Sunday, October 11, 2009

Cranking Up the Greenhouse

Remember this from last week?

A little tossing, a little junking, a little chopping, and I ended up with this:

Everything in it's place, and a place for everything. More or less.

So this afternoon it was time to start planting (and this really should have been done in early September, but whatever).

Today's goal: get flats of lettuce and spinach planted, and a pot of cauliflower.

The first flat of lettuce sits in the left foreground - it's just a plastic container, lined with plastic since it already has huge holes in sides and base (remember the three R's: reuse, recycle, reduce).

I've been known to get used cat litter pans at yard sales and scrub them out with a salt solution, then scalding hot water, add drainage holes and plant in them. Works great -but the sanitizing is an step you must never forget (no matter how clean the owner got it before they threw it in the sale).

Those big round pots were used last winter, but I think this year they'll sit to one side, and be used up by the house next summer in the Swing Garden. I'm looking for more efficient space usage this winter.
My lettuce of choice: Romaine. I never bother with iceberg lettuce. Unless you have a perfect soil/mineral mixture, it almost always turns out bitter, and it's nutritional value is next- to-nothing. But romaine is one of the healthiest foods you can eat -packed with Vitamin K,A,C and so much more.

It's one of those rare good for you foods that actually taste great too.
So I plant LOTS of romaine. Today alone three flats are done. If I want enough lettuce for all winter, plus some for friends, the planting needs to be done in succession. Next week, I'll plant 3 more. When I pick, I try to pick from one bed, and replant it as I pick. This keeps us in fresh lettuce most of the winter.

Come late January, there will probably be a cold snap lasting a couple weeks. I have an idea this year to put the lettuce flats inside a second baby greenhouse inside the large one. Hopefully that will help it pull through till it warms up again.

This is the planted flat, just before watering. Below in the closeup, you can just pick out the long thin lettuce seeds, sprinkled thinly over the surface. The thinner you sprinkle, the less thinning you'll need to do after they sprout.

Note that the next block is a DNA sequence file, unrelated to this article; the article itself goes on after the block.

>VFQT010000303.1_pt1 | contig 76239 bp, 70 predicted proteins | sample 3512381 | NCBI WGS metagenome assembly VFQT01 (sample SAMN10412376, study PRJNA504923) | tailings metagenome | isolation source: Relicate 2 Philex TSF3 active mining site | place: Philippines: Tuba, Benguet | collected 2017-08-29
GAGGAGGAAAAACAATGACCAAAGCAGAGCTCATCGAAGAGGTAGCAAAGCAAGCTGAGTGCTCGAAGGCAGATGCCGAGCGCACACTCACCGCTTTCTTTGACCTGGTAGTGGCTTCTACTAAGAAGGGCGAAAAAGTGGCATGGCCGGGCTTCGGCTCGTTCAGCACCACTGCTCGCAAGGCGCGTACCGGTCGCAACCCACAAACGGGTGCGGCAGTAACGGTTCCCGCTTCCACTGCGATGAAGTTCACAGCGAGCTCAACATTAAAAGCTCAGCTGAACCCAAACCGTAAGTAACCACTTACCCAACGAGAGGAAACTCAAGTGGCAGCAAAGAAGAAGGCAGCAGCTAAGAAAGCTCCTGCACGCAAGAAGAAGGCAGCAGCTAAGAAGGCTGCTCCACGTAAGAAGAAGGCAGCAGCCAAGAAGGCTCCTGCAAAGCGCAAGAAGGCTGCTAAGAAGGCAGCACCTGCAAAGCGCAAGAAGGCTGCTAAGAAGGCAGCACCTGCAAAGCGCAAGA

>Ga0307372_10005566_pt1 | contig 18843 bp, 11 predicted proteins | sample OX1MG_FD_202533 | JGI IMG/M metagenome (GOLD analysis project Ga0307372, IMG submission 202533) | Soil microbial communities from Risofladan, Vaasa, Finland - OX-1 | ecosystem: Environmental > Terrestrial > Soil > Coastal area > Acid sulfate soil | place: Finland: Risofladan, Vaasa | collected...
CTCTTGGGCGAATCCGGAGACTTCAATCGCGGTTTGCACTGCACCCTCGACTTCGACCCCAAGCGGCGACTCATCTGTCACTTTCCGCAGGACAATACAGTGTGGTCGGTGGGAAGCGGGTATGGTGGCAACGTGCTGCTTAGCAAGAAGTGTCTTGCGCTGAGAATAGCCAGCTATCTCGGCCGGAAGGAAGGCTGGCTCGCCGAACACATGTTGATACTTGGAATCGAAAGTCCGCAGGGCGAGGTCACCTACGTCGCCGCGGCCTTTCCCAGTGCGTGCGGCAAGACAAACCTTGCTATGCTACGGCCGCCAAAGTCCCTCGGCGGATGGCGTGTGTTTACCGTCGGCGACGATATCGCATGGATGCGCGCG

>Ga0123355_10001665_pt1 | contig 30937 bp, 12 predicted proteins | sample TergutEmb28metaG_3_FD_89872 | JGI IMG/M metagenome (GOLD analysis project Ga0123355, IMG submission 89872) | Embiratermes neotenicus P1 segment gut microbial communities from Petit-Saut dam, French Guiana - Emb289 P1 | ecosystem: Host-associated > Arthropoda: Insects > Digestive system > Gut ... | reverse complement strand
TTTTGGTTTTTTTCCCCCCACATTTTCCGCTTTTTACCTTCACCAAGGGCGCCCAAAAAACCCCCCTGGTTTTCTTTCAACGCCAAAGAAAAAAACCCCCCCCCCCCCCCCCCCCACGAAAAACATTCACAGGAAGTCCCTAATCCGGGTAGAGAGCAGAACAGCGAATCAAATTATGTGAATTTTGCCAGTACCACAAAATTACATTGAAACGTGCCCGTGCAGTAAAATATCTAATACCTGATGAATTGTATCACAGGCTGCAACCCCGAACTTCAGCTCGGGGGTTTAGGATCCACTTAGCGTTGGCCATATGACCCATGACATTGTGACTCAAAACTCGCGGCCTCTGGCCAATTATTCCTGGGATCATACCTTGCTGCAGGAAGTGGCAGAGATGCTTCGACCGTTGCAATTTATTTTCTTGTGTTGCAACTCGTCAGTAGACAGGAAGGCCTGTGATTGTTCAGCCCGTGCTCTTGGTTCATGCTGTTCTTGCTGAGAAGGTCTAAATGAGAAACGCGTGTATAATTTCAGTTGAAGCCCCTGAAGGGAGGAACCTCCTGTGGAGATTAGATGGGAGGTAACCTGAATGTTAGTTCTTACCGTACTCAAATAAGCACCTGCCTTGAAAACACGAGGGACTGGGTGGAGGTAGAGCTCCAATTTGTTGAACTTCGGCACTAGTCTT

These tubs will be filled with fresh water when we get closer to a frost, so that the main waterline can be cut off and drained for winter. Water can be dipped out as needed, while the tubs act as a heat collector during the daytime, releasing that heat during the night to help keep the plants warm.

More lettuce -right next to my giant bag of MiracleGro -I always use it, sometimes mixing it with top soil if I need to stretch it. No, they didn't give me a free bag for saying that (but if they want to, I'll take it).

Next tub up is prepared for cauliflower. Cauliflower is incredibly easy to grow, and while the homegrown heads are sometimes smaller (mine are anyway), they have a nutty flavor the store-bought ones don't. One year, I was fortunate to get to plants for caulibroc, a hybrid of cauliflower and broccoli. If you are ever able to find it, try it - think broccoli florets,with little heads of miniature cauliflower.

Cauliflower tub, filled partway with top soil, maybe 3 cups of peat moss mixed in, topped with the balance in MiracleGro. The cauliflower seeds are lightly mixed on top.

And finally spinach. It would probably grow better outside (it's a cold weather crop), but I have to completely clean out my garden this year so it's being relegated to pots in the greenhouse. I'm trying an experiment using these containers we've gotten with deli chickens - it seems they would make perfect miniature greenhouses to start plants in.

Spinach, being hardy, has volunteered to be the guinea pig.

Mix of peat moss, MiracleGro, with a couple drainage holes in bottom. Seeds sprinkled on top.

Top popped on after watering. Should form the perfect environment for germinating seeds.

Here's the timetable according to the seed packets:

Little Gem Romaine Lettuce: 7-10 days to germination, thin at 8 inches, harvest in 45 days (approx Thanksgiving Day)

Early Snowball A Cauliflower: 8-10 days to germination, 55 days to harvest (approx Dec 1-3)

Teton Hybrid Spinach: 8-10 days to germination, 45-50 days to harvest (approx Thanksgiving to Dec 5)

Looks like we'll be eating our own harvest for Thanksgiving Dinner!


  1. I saw your comment at Pioneer woman and I popped over to say hi! What an impressive array of vegetables you are growing. Hope your garden continues to grow.

  2. So is Romaine pretty easy to grow? Does it not get bitter like iceberg?

  3. Romaine only gets bitter if you let it go -it will get spindley, and then go to seed.